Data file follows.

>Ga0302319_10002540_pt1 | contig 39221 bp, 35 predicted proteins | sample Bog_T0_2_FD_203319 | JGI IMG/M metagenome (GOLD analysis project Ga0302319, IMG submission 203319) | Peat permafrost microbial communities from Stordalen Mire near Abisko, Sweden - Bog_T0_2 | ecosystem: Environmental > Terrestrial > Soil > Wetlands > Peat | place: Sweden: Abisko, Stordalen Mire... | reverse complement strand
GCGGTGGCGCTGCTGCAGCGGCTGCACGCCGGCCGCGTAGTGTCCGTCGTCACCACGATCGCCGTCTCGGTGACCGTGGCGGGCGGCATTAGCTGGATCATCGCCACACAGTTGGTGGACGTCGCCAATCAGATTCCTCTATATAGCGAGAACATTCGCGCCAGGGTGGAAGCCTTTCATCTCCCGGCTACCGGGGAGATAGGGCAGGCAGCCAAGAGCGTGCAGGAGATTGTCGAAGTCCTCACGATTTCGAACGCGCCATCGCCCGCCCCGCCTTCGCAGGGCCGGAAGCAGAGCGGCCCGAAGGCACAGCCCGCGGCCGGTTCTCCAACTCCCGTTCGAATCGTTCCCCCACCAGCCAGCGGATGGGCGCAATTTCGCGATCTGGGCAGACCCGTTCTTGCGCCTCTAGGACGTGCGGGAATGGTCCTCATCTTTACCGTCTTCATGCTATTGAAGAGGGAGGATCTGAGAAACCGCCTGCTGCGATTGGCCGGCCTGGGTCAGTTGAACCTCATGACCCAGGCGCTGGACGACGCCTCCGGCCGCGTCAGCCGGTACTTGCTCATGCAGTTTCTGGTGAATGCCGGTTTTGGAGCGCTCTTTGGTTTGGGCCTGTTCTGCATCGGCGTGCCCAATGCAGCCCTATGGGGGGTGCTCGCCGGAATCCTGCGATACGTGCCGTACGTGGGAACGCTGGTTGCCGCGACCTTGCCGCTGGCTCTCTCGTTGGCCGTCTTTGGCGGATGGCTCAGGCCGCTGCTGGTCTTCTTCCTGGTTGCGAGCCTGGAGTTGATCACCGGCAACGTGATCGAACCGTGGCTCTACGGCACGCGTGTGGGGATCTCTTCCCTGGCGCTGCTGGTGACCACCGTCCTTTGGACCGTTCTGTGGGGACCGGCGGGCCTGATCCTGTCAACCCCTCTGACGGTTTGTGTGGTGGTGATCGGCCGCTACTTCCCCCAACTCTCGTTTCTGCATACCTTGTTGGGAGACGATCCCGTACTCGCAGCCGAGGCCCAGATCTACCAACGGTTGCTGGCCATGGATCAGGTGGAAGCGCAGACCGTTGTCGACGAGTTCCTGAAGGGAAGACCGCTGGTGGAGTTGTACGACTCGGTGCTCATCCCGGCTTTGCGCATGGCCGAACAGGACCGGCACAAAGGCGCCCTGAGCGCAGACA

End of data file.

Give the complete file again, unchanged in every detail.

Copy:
>Ga0302319_10002540_pt1 | contig 39221 bp, 35 predicted proteins | sample Bog_T0_2_FD_203319 | JGI IMG/M metagenome (GOLD analysis project Ga0302319, IMG submission 203319) | Peat permafrost microbial communities from Stordalen Mire near Abisko, Sweden - Bog_T0_2 | ecosystem: Environmental > Terrestrial > Soil > Wetlands > Peat | place: Sweden: Abisko, Stordalen Mire... | reverse complement strand
GCGGTGGCGCTGCTGCAGCGGCTGCACGCCGGCCGCGTAGTGTCCGTCGTCACCACGATCGCCGTCTCGGTGACCGTGGCGGGCGGCATTAGCTGGATCATCGCCACACAGTTGGTGGACGTCGCCAATCAGATTCCTCTATATAGCGAGAACATTCGCGCCAGGGTGGAAGCCTTTCATCTCCCGGCTACCGGGGAGATAGGGCAGGCAGCCAAGAGCGTGCAGGAGATTGTCGAAGTCCTCACGATTTCGAACGCGCCATCGCCCGCCCCGCCTTCGCAGGGCCGGAAGCAGAGCGGCCCGAAGGCACAGCCCGCGGCCGGTTCTCCAACTCCCGTTCGAATCGTTCCCCCACCAGCCAGCGGATGGGCGCAATTTCGCGATCTGGGCAGACCCGTTCTTGCGCCTCTAGGACGTGCGGGAATGGTCCTCATCTTTACCGTCTTCATGCTATTGAAGAGGGAGGATCTGAGAAACCGCCTGCTGCGATTGGCCGGCCTGGGTCAGTTGAACCTCATGACCCAGGCGCTGGACGACGCCTCCGGCCGCGTCAGCCGGTACTTGCTCATGCAGTTTCTGGTGAATGCCGGTTTTGGAGCGCTCTTTGGTTTGGGCCTGTTCTGCATCGGCGTGCCCAATGCAGCCCTATGGGGGGTGCTCGCCGGAATCCTGCGATACGTGCCGTACGTGGGAACGCTGGTTGCCGCGACCTTGCCGCTGGCTCTCTCGTTGGCCGTCTTTGGCGGATGGCTCAGGCCGCTGCTGGTCTTCTTCCTGGTTGCGAGCCTGGAGTTGATCACCGGCAACGTGATCGAACCGTGGCTCTACGGCACGCGTGTGGGGATCTCTTCCCTGGCGCTGCTGGTGACCACCGTCCTTTGGACCGTTCTGTGGGGACCGGCGGGCCTGATCCTGTCAACCCCTCTGACGGTTTGTGTGGTGGTGATCGGCCGCTACTTCCCCCAACTCTCGTTTCTGCATACCTTGTTGGGAGACGATCCCGTACTCGCAGCCGAGGCCCAGATCTACCAACGGTTGCTGGCCATGGATCAGGTGGAAGCGCAGACCGTTGTCGACGAGTTCCTGAAGGGAAGACCGCTGGTGGAGTTGTACGACTCGGTGCTCATCCCGGCTTTGCGCATGGCCGAACAGGACCGGCACAAAGGCGCCCTGAGCGCAGACA